J is for Juliette Gordon Low
Juliette “Daisy” Gordon Low founded the Girl Scouts of the USA in 1912 in Savannah. Today, Girl Scouts and Brownies from across the nation make the pilgrimage to the Juliette Gordon Low Birthplace, the Andrew Low House, and the First Headquarters to learn about Daisy’s life and see family relics—including her original artwork. Craving Thin Mints? Girl Scout Cookies are available at the First Headquarters from February to July.

Mickve Israel sanctuaryK is for Kosher
Savannah is home to the third-oldest Jewish congregation in the country, Congregation Mickve Israel, and their Gothic Revival–style temple on Monterey Square, open for tours year-round, houses the oldest Torah in America. For twenty-five years, they’ve hosted the popular Shalom Y’all Jewish Food Festival in Forsyth Park; this year’s is slated for October 29. The latkes are so good they’ll make you challah (sorry).

L is for Lighthouse
Known as Savannah’s Beach, Tybee Island lies just east of the city. It’s most recognizable landmark, the Tybee Island Light Station, has been guiding mariners into the Savannah River for 270 years and welcomes visitors to climb its 178 stairs and tour its lovingly restored support buildings.

M is for Moon River
Savannah’s Johnny Mercer won an Oscar to “Moon River” in 1961, prompting the city to rename an inlet in honor of the beloved ballad. The river flows past the Gullah/Geechee community of Pin Point, where Mercer listened to women singing the hymns as they shucked oysters. Today the oyster factory houses the Pin Point Heritage Museum, celebrating this unique community founded by freedmen.

N is for Nightlife
Revel in the city’s wonderfully eclectic bar scene—and its liberal open-container policy. Squeeze into Jen’s and Friends for one of 300 types of martinis, from basil lemonade to Rice Krispies treat. Duck into Pinkie Master’s, a legendary dive, where patrons from all walks of life rub elbows—and Jimmy Carter once danced on the bar. For something more upscale, try Circa 1875 or Rocks on the Roof, which also serves up outstanding views of the historic district.

Olde Pink House, SavannahO is for Olde Pink House
Along with Elizabeth on 37th and Garibaldi Cafe, this tango-pink paragon of Southern cuisine constitutes the trifecta of legendary Savannah fine-dining establishments. In recent years, the trio has been joined by a host of innovative upscale restaurants offering exciting menus showcasing local farm-to-fork ingredients. Standouts include Local 11ten, Cha Bella, A.lure, Noble Fare, and 22 Square at the Andaz Savannah hotel, known for its open-kitchen concept.

P is for Pooches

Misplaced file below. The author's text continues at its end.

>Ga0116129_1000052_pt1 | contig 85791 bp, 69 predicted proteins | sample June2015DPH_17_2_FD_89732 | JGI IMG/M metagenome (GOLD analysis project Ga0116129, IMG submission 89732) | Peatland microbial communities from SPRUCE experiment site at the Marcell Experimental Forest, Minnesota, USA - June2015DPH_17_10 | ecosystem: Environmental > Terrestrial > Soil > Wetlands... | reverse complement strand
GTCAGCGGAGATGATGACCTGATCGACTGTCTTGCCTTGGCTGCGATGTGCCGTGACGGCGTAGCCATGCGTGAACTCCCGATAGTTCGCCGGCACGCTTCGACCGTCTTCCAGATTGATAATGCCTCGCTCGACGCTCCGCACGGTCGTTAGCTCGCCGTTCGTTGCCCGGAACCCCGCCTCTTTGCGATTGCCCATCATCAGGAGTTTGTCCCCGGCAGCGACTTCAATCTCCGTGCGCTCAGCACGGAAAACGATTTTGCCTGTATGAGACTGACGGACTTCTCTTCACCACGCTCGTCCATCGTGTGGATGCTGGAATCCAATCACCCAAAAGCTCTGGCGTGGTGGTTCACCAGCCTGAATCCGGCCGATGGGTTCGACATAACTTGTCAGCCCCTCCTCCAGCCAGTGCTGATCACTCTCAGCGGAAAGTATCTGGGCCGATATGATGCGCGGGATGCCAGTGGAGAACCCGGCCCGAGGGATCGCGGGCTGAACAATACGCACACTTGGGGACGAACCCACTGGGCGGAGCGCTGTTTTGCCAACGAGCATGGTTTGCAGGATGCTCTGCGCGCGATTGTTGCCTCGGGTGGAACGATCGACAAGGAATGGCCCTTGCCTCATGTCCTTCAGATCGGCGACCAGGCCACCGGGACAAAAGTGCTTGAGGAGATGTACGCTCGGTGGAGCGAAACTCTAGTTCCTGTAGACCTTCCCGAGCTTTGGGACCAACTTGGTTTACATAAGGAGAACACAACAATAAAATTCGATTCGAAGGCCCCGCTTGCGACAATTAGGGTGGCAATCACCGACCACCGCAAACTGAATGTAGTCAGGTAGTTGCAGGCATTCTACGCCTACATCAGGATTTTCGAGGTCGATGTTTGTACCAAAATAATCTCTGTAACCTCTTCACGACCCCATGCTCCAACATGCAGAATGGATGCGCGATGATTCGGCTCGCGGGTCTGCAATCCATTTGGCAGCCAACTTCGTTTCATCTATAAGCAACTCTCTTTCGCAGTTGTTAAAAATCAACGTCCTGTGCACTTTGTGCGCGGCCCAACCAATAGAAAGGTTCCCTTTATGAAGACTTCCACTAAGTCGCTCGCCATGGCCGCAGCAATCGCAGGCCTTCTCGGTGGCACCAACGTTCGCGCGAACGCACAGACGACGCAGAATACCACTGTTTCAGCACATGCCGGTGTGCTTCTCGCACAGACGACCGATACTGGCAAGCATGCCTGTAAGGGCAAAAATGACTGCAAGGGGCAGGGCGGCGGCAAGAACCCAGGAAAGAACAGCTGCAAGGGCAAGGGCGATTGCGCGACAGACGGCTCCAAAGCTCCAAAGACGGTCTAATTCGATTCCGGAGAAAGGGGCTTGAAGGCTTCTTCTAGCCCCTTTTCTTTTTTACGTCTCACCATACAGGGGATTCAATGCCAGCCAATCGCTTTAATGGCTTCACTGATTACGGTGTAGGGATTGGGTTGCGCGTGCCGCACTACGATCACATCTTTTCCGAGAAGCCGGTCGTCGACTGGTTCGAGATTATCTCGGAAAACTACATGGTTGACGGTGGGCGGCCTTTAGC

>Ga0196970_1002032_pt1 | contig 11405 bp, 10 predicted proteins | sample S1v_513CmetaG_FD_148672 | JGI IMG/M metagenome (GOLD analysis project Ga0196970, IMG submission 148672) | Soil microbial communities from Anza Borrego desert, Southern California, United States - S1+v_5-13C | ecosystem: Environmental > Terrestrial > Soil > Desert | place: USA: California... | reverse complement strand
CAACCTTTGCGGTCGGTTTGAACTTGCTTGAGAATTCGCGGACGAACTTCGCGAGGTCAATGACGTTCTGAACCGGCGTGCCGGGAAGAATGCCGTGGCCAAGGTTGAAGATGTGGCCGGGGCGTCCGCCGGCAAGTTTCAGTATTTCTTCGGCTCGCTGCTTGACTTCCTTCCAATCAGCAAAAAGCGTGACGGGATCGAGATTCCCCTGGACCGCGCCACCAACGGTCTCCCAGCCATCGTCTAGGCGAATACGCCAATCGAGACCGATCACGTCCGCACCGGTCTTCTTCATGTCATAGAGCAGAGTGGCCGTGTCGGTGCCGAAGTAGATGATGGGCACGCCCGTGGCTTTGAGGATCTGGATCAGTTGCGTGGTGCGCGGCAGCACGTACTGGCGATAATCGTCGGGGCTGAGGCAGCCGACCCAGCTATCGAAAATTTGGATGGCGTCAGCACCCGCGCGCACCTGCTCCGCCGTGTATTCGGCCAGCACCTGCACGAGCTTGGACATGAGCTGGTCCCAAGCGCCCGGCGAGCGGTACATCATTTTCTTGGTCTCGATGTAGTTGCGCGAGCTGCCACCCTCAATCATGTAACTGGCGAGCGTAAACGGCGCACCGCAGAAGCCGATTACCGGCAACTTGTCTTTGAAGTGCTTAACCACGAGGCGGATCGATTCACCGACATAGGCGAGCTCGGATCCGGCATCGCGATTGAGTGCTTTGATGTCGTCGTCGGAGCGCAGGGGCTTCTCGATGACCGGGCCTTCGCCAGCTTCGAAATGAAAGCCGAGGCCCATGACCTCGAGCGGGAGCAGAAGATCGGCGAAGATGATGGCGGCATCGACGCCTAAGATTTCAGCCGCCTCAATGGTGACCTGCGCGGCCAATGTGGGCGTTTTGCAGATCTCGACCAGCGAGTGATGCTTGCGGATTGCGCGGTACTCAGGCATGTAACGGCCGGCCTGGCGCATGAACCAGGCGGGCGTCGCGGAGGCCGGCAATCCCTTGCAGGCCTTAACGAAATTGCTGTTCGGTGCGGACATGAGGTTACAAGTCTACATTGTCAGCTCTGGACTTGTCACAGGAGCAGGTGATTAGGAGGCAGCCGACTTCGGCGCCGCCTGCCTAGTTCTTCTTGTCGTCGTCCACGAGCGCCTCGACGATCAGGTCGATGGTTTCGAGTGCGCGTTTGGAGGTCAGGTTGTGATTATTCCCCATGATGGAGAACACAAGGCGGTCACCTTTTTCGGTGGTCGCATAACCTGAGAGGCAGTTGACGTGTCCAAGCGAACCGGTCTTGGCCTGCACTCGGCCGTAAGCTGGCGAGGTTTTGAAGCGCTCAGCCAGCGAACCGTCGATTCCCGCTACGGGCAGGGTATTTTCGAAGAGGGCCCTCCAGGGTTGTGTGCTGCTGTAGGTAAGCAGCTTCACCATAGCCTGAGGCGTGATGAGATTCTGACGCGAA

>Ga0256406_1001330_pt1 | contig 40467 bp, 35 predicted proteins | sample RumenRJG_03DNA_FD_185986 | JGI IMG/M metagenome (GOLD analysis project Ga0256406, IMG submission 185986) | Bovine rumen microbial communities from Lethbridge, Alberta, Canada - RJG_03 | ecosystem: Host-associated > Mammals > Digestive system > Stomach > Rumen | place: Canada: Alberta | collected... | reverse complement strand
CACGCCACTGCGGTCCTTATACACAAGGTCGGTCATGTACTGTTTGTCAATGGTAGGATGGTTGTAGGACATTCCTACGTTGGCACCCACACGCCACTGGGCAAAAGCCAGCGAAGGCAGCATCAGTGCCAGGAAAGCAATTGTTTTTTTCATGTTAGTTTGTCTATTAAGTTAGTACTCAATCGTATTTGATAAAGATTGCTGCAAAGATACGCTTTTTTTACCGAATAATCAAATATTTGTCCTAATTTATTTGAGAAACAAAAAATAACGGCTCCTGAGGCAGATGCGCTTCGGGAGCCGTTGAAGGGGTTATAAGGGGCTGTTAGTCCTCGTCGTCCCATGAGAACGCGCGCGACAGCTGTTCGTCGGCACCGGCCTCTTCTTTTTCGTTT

Savannah appreciates the bond between man and man’s best friend, and the pet set will find plenty of accommodations in the historic district, including the Azalea Inn & Gardens, the East Bay Inn, the Hamilton-Turner Inn, and the Thunderbird Inn. Most restaurants with alfresco dining allow dogs, and some offer doggie menus (try the puppy chow skillet at J. Christopher’s). Spoil your furry friend with gourmet dog treats and fashionable accessories from The Grateful Hound and Oliver Bentleys, then seek absolution for Fido’s gluttony at the dog-friendly Cathedral of St. John the Baptist.

Q is for Queens
Royal-watching takes on a completely different meaning in Savannah. Enjoy majestic views of the city from the balconies of the Savannah River Queen or the Georgia Queen, two stunning riverboats offering unforgettable dinner and entertainment cruises departing from River Street. Then head to Savannah’s famed gay nightspot Club One for a dazzling drag show featuring the queens of cabaret. On the first Saturday night of each month, the Lady Chablis, of Midnight in the Garden of Good and Evil fame, brings her legendary show to the club’s stage.

River Street, SavannahR is for River Street
Famous for its cobblestone street and spirited celebrations, the historic waterfront promenade is ideal for romantic strolls. Take time to visit River Street‘s many monuments, such as the famous Waving Girl statue, or find a balcony and watch cargo ships, the leviathans of the Savannah River, moving in and out of the harbor. The riverside strip is also ground zero for the city’s holiday festivals, the St. Patrick’s Day bash (the nation’s second largest) being the grandest of them all.

S is for Squares
General James Oglethorpe laid out Savannah, America’s first planned city, on a grid featuring wide streets and twenty-four public squares. Originally intended for military exercises, the remaining twenty-two squares now serve as live oak–canopied public space for monuments, picnics, and special events. From the squares, you can admire some of the city’s spectacular architecture. For a more in-depth exploration of the city’s many architecturally significant buildings, check out Architectural Savannah tours.

T is for Trolleys
Park the car and pocket your keys; Savannah is full of creative means of transportation. Trolley tours are a great way to get the lay of the land, and three companies offer a wide array of themed rides catering to history buffs, ghost hunters, Girl Scouts, and gourmands. Segway tours and fifteen-person bikes from Savannah Slow Ride offer eco-friendly ways to sightsee. You can also rent bicycles and mopeds or hop in a pedicab. The city’s DOT system offers outstanding fare-free transportation, including buses with stops throughout the historic district, a water ferry across the Savannah River, and a streetcar running the length of River Street.